The genus Montipora includes some of the most beautiful small-polyped stony corals available to reef aquarists. Not only are they found in a multitude of beautiful colors, they also exhibit some truly exquisite growth forms, including whirling. While some species are easy to distinguish from one another, others can only be separated by advanced coral taxonomists. One of the most sought-after of the “montie” corals is the monti cap Montipora capricornis (i.e., the plate montipora).
Difficulty: The monti cap is considered fairly easy to keep. It is a hermatypic coral that has symbiotic algae that live in its tissue that provide it with much of the nutrition it needs to survive. If not kept under appropriate lighting, the algae will die, and the coral will suffer. The monti cap also ingests nano-plankton and absorb some nutrients from the surrounding water column. For this reason, it is a good idea to feed the monti cap some of the readily available coral foods now on the market.
Physical description: The colonies of Montipora capricornis are flat and platelike, and they grow in tiers or whorls. The color tends to be a uniform purple, blue, purple-brown, orange-brown and flat brown. This genus tends to be very lightweight — many plating and whirling species are quite delicate.
Range: Montipora capricornis occurs from the Red Sea and east Africa, east to Fiji. The monti cap is most often found in protected lagoons or sheltered coastal reefs.
Compatibility: Montipora capricornis is not an aggressive coral. It is more likely to be damaged by surrounding large-polyped stony corals that possess sweeper tentacles or by soft corals that exude terpenes to impede the growth of competing neighbors. That said, the monti cap is fast-growing and has been known to shade corals that were growing at lower levels of the aquarium. It is likely to be fed upon by butterflyfish, triggerfish, filefish and pufferfish.
Aquarium conditions: The light level should be of a moderate to high intensity (the monti cap has also been kept under less intense lighting if the coral is placed nearer to the water’s surface). The color of this species may become dull if light intensity is too low. The growth rate will also be correlated with light intensity (the more intense, typically the faster the monti cap grows). Metal halides, T-5s, VHO and compact fluorescent bulbs are all suitable light sources for the monti cap. Provide medium to high waterflow to carry away fouling material. The monti cap is a fast-growing coral that needs room to expand. Water parameters for the monti cap are: calcium 400 to 450 ppm, alkalinity 3.2 to 4.8 meq/L, magnesium levels of 1200 to 1350 ppm and a specific gravity of 1.024 to 1.026. Keep it at a water temperature of 76 to 84 degrees Fahrenheit (it tends to grow quicker at the higher end of this range).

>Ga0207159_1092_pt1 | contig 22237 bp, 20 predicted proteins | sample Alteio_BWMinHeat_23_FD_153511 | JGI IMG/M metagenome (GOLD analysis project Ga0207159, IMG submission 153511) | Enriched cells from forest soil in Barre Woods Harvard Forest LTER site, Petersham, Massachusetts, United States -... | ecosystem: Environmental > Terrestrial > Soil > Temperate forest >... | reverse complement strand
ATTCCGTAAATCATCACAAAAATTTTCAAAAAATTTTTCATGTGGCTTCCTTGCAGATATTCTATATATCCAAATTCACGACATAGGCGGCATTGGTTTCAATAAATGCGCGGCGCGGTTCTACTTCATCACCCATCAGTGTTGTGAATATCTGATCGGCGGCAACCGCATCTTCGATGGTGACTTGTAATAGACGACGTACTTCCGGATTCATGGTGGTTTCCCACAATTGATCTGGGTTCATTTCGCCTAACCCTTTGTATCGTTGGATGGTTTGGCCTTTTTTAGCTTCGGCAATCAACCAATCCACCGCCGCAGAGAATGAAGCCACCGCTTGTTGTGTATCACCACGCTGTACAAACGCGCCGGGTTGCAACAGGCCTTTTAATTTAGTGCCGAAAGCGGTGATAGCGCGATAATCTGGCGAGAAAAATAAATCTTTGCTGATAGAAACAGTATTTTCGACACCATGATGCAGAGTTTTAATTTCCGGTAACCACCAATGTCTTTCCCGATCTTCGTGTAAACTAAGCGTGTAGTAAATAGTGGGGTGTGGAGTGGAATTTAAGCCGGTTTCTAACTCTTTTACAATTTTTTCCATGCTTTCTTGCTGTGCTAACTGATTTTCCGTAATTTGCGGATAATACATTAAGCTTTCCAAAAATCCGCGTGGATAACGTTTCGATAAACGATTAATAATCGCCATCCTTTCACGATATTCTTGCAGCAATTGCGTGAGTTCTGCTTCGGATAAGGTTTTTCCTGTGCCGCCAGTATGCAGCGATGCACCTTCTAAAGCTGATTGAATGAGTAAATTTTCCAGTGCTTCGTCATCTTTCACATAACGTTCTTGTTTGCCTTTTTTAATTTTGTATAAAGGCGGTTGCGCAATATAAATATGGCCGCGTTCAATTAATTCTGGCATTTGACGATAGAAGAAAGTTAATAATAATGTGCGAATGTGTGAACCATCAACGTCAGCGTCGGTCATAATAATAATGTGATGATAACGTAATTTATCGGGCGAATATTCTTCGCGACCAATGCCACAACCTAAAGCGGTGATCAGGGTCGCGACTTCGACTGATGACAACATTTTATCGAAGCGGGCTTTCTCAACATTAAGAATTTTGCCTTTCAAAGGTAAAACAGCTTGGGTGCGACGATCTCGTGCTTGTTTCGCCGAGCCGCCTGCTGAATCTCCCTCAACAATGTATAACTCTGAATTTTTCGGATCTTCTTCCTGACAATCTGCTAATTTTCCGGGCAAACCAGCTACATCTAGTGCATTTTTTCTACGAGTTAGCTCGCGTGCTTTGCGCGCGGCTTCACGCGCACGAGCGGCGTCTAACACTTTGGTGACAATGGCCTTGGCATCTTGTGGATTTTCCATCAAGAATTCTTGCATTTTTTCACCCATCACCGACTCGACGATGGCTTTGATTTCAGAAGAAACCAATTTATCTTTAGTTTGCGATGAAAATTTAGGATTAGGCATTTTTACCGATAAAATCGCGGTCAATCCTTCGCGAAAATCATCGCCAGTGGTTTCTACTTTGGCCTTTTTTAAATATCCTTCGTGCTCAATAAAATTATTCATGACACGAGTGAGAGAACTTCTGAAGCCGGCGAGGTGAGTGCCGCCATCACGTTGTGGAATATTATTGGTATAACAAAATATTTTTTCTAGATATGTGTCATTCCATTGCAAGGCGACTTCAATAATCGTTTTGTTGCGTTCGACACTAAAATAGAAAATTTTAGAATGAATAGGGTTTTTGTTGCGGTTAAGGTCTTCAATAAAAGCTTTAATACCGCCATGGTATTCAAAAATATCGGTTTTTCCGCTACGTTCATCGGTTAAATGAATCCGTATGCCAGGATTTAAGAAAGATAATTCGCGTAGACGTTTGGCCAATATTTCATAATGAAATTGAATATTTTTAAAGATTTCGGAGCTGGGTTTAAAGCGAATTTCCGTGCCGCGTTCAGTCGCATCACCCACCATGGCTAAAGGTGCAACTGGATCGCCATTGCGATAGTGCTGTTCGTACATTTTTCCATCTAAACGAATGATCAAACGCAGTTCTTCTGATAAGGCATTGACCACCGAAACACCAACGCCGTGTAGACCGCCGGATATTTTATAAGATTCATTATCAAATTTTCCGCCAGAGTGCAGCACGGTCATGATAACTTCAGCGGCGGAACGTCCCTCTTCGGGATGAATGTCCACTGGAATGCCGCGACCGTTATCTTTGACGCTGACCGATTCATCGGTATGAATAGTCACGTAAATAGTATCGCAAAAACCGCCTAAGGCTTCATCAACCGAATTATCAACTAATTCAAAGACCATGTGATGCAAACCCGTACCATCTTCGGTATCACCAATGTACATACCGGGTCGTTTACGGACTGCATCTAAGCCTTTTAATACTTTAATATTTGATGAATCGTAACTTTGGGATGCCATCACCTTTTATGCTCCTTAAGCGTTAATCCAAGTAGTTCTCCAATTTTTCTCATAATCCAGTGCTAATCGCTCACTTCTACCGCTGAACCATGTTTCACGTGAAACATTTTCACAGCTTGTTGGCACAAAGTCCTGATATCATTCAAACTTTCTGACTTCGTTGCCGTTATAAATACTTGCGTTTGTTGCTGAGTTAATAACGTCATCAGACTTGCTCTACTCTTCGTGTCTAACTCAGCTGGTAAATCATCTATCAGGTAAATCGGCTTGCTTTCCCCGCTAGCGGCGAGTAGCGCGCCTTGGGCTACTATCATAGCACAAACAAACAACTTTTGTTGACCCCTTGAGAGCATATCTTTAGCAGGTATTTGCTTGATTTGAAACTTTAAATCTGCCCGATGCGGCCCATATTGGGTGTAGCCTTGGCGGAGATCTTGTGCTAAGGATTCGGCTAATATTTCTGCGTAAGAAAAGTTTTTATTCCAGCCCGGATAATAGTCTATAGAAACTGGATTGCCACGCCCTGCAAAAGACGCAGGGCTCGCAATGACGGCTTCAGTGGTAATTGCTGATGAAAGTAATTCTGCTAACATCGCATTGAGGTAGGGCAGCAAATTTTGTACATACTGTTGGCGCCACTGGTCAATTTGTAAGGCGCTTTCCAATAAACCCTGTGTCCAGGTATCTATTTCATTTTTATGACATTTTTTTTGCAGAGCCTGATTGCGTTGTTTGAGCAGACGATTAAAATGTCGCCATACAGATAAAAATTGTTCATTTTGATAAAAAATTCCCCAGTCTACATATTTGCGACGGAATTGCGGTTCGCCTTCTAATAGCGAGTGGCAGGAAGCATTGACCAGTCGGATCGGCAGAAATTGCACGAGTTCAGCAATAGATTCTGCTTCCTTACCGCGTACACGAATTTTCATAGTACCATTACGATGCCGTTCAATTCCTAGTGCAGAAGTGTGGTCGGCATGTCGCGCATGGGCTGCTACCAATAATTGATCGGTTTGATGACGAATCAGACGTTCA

Care considerations: One of the greatest concerns of the Montiporakeeper is the accidental introduction of an aeolid sea slug. It will consume the flesh of the coral until the coral is dead. Usually the first indication of the problem is a section (or sections) of exposed white skeleton. The aeolid sea slugs are most active at night and may go unnoticed unless you look for them. You can give the coral colony a freshwater dip for 45 seconds (raise the pH and temperature of the bath water so it mirrors that of the display aquarium), which will knock off the aeolid sea slugs. However, it does not kill the aeolid sea slug eggs. You will have to continue to repeat this treatment until you are sure the pests are eradicated. There are some hobbyists that claim they have successfully wiped out aeolid sea slugs by adding certain wrasses (e.g., golden wrasse, Halichoeres chrysus; pencil wrasse, Hologymnosus spp.; banana wrasse, Thalassoma spp.). There are many wrasses that are polyphagous, meaning that they eat a variety of different invertebrates, including sea slugs. The easiest way to deal with the aeolid sea slug is to make sure you don’t add it to your aquarium to begin with.
Breeding: The monti cap is easy to propagate as long as the “mother” colony is in good health. Simply break off a piece of the coral (a section about 2 inches long) and attach it to a reef plug or a piece of live rock. As is the case with many of the small-polyped stony corals, aquacultured colonies do better than wild-caught individuals.